The very existence of sites like the Vietnam Memorial, National Museum of African American History & Culture, Holocaust Museum, and many others around this country is a testament to the continued dream of a better world. They are bulwarks and continued rebellion against any ideology which seeks to divide who is and isn’t human in order to conquer and oppress.
Again, to be absolutely clear, museums very rarely hit these high minded ideals, at least actively. Many museums perpetuate violence against marginalized people everyday.
But I console myself that a lot of hateful and power hungry people look at many of our institutions and hate that they exist. They hate that people like us work in them, especially for our colleagues who have a different skin color than mine. The very survival ideology that says a better world – for everyone – is possible is a threat and culture has always been the razor edged sword in the hand of the oppressed and marginalized.
Our victory is our work. Our testament is our attempt. Our gospel (meant in the classic sense of “the good news”) is the lives we lead.
I stick around in museums because this is what I do.I am one person in a long long line of people tasked with transmuting the culture of what came before and that work has NEVER been clean, easy, or ethical. Yet, the attempts matter and the next time I wake up and don’t want to do my job and think that basically everything museums do is irrelevant or in the interest of the rich and powerful I’m going to remind myself that we, the museum professionals and concerned public are the thorn in their lions paw and only we can remove the thorn because we put it there in the first place.
I’ll close with a quote, it’s from a really weird thing. Don’t Be a Sucker! is a short educational film produced by the U.S. War Department in 1943 and re-released in 1947. It’s a very strange film as it is profoundly radical for something produced by a U.S. Government agency.
“You see, we human beings are not born with prejudices. Always they are made for us, made by someone who wants something. Remember, somebody’s going to get something out of it, and it isn’t going to be you.”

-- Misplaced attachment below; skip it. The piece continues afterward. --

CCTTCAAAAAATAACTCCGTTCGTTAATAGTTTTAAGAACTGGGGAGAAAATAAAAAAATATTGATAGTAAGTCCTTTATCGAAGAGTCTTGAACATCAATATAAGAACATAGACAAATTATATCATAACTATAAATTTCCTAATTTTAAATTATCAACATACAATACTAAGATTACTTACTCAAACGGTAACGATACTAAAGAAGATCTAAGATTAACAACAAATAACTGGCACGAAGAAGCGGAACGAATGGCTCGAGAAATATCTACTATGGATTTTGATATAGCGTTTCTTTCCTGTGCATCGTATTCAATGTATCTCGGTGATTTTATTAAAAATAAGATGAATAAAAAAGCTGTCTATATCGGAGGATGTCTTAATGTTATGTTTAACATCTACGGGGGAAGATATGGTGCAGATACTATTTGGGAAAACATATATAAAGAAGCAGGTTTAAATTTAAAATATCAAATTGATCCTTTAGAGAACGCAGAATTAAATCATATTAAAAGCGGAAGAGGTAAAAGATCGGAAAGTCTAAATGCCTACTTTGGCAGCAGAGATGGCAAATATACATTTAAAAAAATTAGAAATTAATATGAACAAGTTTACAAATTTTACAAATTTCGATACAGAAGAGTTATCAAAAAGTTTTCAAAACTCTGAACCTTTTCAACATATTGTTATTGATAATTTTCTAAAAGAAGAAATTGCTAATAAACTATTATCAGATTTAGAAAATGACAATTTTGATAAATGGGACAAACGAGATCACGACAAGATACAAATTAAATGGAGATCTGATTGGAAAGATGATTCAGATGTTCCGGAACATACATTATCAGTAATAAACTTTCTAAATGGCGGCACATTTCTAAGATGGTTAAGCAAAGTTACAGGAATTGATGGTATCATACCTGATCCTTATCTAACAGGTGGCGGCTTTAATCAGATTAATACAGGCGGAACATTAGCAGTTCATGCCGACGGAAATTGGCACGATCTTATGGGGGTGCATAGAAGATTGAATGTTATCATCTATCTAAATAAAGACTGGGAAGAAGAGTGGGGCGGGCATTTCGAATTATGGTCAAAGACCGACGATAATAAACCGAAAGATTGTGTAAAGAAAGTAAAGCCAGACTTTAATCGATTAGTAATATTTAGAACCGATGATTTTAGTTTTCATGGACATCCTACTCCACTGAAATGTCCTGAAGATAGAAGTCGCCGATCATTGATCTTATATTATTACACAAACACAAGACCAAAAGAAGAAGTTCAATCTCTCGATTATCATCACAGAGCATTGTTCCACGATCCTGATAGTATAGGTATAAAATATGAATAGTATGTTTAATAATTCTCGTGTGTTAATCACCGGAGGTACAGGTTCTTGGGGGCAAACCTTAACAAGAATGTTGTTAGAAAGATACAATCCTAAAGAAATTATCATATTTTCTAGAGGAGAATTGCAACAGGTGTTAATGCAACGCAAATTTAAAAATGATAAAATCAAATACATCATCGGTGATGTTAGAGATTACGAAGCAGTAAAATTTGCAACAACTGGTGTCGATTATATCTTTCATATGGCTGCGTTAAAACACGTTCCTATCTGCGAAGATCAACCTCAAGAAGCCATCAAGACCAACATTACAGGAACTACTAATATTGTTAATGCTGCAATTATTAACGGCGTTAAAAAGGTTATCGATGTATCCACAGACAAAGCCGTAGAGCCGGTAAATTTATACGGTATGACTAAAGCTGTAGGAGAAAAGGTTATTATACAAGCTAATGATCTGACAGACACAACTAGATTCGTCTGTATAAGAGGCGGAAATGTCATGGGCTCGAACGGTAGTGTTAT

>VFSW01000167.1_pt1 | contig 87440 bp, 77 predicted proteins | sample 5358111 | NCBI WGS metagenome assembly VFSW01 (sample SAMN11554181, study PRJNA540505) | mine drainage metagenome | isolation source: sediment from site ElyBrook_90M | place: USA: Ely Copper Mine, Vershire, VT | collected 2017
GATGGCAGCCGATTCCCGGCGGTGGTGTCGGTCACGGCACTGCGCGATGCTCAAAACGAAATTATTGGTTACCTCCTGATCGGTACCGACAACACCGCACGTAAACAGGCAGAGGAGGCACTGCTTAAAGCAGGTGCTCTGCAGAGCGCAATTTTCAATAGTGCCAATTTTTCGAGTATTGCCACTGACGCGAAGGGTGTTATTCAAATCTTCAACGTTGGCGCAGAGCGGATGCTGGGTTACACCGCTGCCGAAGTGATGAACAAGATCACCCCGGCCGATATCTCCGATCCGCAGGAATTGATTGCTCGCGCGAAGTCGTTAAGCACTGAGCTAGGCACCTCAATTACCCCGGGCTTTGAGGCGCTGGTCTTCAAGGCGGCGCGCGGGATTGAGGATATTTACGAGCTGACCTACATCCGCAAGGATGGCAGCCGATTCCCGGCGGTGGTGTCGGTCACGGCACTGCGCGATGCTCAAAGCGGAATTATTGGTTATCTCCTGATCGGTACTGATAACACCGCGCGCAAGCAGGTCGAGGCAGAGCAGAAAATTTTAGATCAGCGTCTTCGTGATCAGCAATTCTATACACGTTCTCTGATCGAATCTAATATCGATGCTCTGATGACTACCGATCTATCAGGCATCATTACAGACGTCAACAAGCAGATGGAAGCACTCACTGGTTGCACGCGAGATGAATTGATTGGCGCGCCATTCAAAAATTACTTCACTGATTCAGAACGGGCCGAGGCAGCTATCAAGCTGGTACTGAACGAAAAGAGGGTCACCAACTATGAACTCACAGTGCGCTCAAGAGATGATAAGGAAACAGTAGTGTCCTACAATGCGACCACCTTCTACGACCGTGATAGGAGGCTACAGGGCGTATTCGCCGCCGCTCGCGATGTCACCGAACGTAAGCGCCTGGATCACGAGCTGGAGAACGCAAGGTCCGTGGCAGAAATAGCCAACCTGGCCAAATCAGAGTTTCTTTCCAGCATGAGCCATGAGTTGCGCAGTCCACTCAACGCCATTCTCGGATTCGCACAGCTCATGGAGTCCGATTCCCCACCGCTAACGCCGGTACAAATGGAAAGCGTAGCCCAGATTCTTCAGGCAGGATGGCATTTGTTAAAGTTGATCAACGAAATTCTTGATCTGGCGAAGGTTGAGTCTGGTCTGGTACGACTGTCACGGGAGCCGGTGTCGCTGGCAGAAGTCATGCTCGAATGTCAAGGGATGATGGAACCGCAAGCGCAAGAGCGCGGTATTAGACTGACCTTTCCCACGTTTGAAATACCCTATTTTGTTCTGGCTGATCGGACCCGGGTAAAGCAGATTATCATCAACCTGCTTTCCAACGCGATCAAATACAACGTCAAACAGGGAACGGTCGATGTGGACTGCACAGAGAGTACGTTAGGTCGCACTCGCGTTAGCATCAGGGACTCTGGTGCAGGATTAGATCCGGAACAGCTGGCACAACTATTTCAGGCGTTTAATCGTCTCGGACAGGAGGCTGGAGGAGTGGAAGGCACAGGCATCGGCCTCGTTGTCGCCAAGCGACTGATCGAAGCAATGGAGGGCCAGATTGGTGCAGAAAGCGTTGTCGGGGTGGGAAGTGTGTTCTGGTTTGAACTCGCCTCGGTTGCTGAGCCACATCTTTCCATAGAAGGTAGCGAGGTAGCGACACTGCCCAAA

In the Civil War most of the wealthy planter class survived the war and regained their status once Reconstruction ended. Many generals like Robert E. Lee or Nathan Bedford Forrest (the first leader of the Ku Klux Klan) lived out their lives to old age.
The young men who fought to defend the institution of slavery and white supremacy died in various locations, but mostly they died in what is now a fairly short drive from the National Mall. Many of these men were also inveterate racists and should not be lionized in the slightest, but all white supremacy gave them was a battlefield amputation or a mass grave, likely somewhere in Virginia or Maryland.
The paramount mission for us, as museum professionals is to enlist the public in using culture to fight the good fight against the forces that wish to divide us, pit us against one another through white supremacy and capitalism, and constantly tell us a better world is *not* possible.
If you made it this far, thank you for indulging in me being On One.
This piece started because of a tweet by my friend and colleague Alli Hartley-Kong – who aptly pointed out one of the major blocks to museum employment for folks with disabilities is blanket requirements that you must be able to lift some amount of weight, usually around 25 pounds. This got me thinking about how ableism makes itself known in museum collections management.
My goal here is to outline what physical work is required in museum collections management and outline accommodations and alternatives, so that the field of registrars, collections specialists, and collections assistants can be diversified in terms of ability. Additionally, I want to point out how this is a labor issue and one that museums refuse to solve because it would involve hiring more staff or expending resources on things that aren’t sexy.
What is the work of Collections Management?
All museums collections practices and departments are different. However, there are some broad trends. Most museums have some type of Collections Manager or Registrar who oversees care of the collection physically, legally, and in terms of cataloging. A larger museum might have a Head Registrar with other Registrars below them. Other roles in such a department might be a Collections Specialist or Assistant which are de facto entry level roles on the Collections Management team. Some museums have a dedicated Collections Manager who is separate from a Registrar, some don’t. Rarely, a collections management team might exist outside the Registration department. In that case Registrars handle object logistics and acquisitions, while a collections management team would be in charge of object care and storage. Conservation often exists as its own department, but works extremely close with Collections staff. In the past few decades it’s become more common to have dedicated database folks under the Registration or Collections Management heading. Finally, very often any staff art handlers often exist as a team underneath a Head Registrar or Head of Collections Management.
Collections Management and Museum Registration is a really fascinating job because it encompasses large chunks of being at a desk with physical work. It also might involve a very unique (and taxing) type of travel by being a courier.